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Parshas Beshalach

01/26/2018 10:03:57 AM


The bookends of the Parsha depict battles with two enemies of the Jews, with Pharoh and Mitzrayim pursuing the Jews in the beginning of the Parsha and the insidious attack of Amalek at the end of the Parsha.  Although both sought to expunge the name of the Jews for eternity, we find a tremendous distinction in the way the Torah now mandates us to relate to Mitzrayim and Amalek.  We are taught to relate to Amalek with a no tolerance destruction policy and a specific mitzvah to obliterate them in their entirety, whereas Mitzrayim is graciously granted the opportunity of potentially converting to the Jewish nation and we have a specific mitzvah not to oppress those converted Egyptians.  How are we to understand this stark contrast?

The opening words and title of the Parsha, “B’shalach,” seem to connote that Pharoh had a role and credit in our emancipation from Egypt.  The Midrash questions this implication, because it seems that Pharoh did all he could to resist God’s actions to liberate the Jews, and it was only under extreme duress of the last plague that Pharoh wanted the Jews out.  The Midrash explains that at the last possible moment Pharoh saw the truth and accorded himself to the will of God in realizing that the Jews were special and destined to be the “chosen nation,” and he personally got off his throne to escort the Jews from Egypt.  Shockingly, though, this moment of clarity was short-lived, as Pharoh capriciously regretted what he had done and decided to pursue the Jews and destroy them.  As Egypt was drowning at the sea, continues the Midrash, Pharoh once again regained his clarity and repented at the last moment.  As bad as Pharoh was, his resistance was up to the point of total revelation of God’s hand when even he was able to “join the bandwagon” and believe.  To embellish on this theme, R’ Tzadok writes that the law that the Jews were meant to eat the Karban Pesach in Mitzrayim “B’chipazon”- in accelerated speed- was truly the entire theme of redemption.  With their “walking sticks in hand” and their quick way of eating the meat, the Jews were supposed to reflect the attitude of how growth and redemption takes place- with literal and figurative “rush” that took them to a new level.  Growth in general, explains R’ Tzadok, is not necessarily commensurate with time and effort in a proportional way.  It is difficult to take a small period of time, be it a morning or even a day, and try to find concrete evidence of growth from that time.  Growth happens in swift “moments” that are the cumulative makeup of the time and structured efforts that we constantly work on.  Just as we see that the physical growth of children cannot be seen or measured as it happens and we are only left to exclaim one day “Wow look how tall you’ve gotten,” so too redemption and spiritual growth work the same way.  Pharoh knew how to capitalize on the “Chipazton” in his capacity to appreciate a moment and connect himself to it.  Personifying the meaning of “Yesh Koneh Olamo B’sha Achas,” Pharoh found an inner ability to throw away years of sin and denial to attach to the Chipazon and run with it.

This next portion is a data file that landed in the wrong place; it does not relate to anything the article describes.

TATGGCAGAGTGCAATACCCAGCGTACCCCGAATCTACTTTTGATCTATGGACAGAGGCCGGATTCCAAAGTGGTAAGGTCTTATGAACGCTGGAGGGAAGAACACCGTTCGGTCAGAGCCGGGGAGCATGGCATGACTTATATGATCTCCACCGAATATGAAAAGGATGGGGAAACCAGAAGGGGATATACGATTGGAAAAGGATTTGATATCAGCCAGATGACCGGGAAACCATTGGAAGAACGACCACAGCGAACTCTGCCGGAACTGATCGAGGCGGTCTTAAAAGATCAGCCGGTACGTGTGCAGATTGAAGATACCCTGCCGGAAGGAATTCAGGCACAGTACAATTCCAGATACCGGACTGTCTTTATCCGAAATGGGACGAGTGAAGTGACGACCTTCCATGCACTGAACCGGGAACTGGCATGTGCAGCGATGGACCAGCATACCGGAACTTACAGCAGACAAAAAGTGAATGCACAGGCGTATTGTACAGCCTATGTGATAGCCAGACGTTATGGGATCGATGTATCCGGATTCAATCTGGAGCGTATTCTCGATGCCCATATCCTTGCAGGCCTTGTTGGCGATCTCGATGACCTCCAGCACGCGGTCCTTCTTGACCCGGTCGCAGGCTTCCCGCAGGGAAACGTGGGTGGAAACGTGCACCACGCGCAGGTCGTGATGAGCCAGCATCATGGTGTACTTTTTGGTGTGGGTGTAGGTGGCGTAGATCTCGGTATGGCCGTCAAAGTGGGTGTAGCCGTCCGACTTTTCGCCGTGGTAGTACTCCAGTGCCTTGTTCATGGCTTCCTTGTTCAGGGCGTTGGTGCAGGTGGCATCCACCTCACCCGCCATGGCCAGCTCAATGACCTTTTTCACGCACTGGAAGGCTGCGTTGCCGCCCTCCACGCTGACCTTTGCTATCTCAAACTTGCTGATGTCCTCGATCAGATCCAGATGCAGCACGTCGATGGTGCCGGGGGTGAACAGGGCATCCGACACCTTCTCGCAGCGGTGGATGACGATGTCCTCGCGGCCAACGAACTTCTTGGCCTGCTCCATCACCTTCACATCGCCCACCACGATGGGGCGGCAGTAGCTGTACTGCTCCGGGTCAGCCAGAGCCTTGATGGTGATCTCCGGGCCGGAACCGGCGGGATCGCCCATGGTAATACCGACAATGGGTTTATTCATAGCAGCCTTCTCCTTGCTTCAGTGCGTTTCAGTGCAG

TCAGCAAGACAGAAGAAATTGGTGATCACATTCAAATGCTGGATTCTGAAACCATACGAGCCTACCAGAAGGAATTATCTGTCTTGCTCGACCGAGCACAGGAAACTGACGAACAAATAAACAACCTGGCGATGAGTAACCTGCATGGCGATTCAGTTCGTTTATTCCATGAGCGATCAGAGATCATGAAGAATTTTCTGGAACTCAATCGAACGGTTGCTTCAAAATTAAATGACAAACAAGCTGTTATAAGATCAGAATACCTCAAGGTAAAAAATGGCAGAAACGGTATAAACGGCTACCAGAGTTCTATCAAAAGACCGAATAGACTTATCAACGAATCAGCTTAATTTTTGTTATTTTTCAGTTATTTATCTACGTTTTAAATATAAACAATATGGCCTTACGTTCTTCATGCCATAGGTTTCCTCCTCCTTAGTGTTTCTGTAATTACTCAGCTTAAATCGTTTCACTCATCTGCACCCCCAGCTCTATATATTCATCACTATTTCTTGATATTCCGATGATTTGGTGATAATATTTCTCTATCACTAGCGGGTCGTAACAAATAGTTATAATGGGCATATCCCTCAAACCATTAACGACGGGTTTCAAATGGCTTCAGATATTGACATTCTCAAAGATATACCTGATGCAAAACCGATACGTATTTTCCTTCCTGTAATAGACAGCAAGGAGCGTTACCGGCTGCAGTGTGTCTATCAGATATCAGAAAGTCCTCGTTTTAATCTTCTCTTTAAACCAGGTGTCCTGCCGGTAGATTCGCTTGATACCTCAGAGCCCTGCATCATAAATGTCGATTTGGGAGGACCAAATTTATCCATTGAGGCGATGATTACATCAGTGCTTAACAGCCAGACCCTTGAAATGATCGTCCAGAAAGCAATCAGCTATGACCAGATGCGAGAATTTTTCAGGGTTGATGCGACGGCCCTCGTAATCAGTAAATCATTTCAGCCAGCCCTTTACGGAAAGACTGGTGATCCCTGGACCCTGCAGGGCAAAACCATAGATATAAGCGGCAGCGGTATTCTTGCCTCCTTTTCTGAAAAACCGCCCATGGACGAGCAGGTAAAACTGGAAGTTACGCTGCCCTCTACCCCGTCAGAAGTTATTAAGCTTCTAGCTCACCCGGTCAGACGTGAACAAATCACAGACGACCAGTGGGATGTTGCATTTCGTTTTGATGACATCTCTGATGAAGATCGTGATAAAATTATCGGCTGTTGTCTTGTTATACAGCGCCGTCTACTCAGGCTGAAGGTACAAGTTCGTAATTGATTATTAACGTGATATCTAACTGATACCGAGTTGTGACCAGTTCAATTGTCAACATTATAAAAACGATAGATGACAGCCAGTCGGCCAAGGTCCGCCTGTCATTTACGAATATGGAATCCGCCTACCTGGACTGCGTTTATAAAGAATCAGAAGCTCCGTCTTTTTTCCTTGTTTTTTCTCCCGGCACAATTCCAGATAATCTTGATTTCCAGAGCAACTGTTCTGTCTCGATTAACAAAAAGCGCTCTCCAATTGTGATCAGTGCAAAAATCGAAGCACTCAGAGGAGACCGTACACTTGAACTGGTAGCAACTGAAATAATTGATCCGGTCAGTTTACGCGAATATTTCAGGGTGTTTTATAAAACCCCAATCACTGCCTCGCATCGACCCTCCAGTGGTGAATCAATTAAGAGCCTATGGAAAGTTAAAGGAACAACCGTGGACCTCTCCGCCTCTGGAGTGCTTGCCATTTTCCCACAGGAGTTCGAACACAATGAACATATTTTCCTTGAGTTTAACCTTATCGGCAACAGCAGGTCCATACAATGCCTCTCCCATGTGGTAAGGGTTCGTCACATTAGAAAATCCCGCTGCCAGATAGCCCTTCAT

Amalek seeks to undermine the whole power of Chipazon and the high inspirational moments of redemption.  Posing a destructive threat, Amalek chooses to attack precisely at the time of Chipazon to show that they can grab the enemy at their greatest time and still win.  In illustrated terms, Pharoh may talk through davening on Yom Kippur but he will still shed tears at the climax of Neeilla, whereas Amalek will walk in to shul during Neila and tell you a joke that ruins the moment.  Moments of Chipazon are the truest moments of life, the rarities that make all of our efforts and values “worth it.”  They are the moments we remember so strongly and that we live off of even when they dissipate.  Despite all the ups and down that life invariably brings, the Chipazon times are what we hold in our minds as meaning and purpose.  Amalek is therefore the enemy within us that makes us doubt whether we will ever truly grow and cynically questions those moments for being real of not.  He cools inspiration and takes us down from the peak, and that is why he specifically must be eradicated from within.   

Wed, January 27 2021 14 Shevat 5781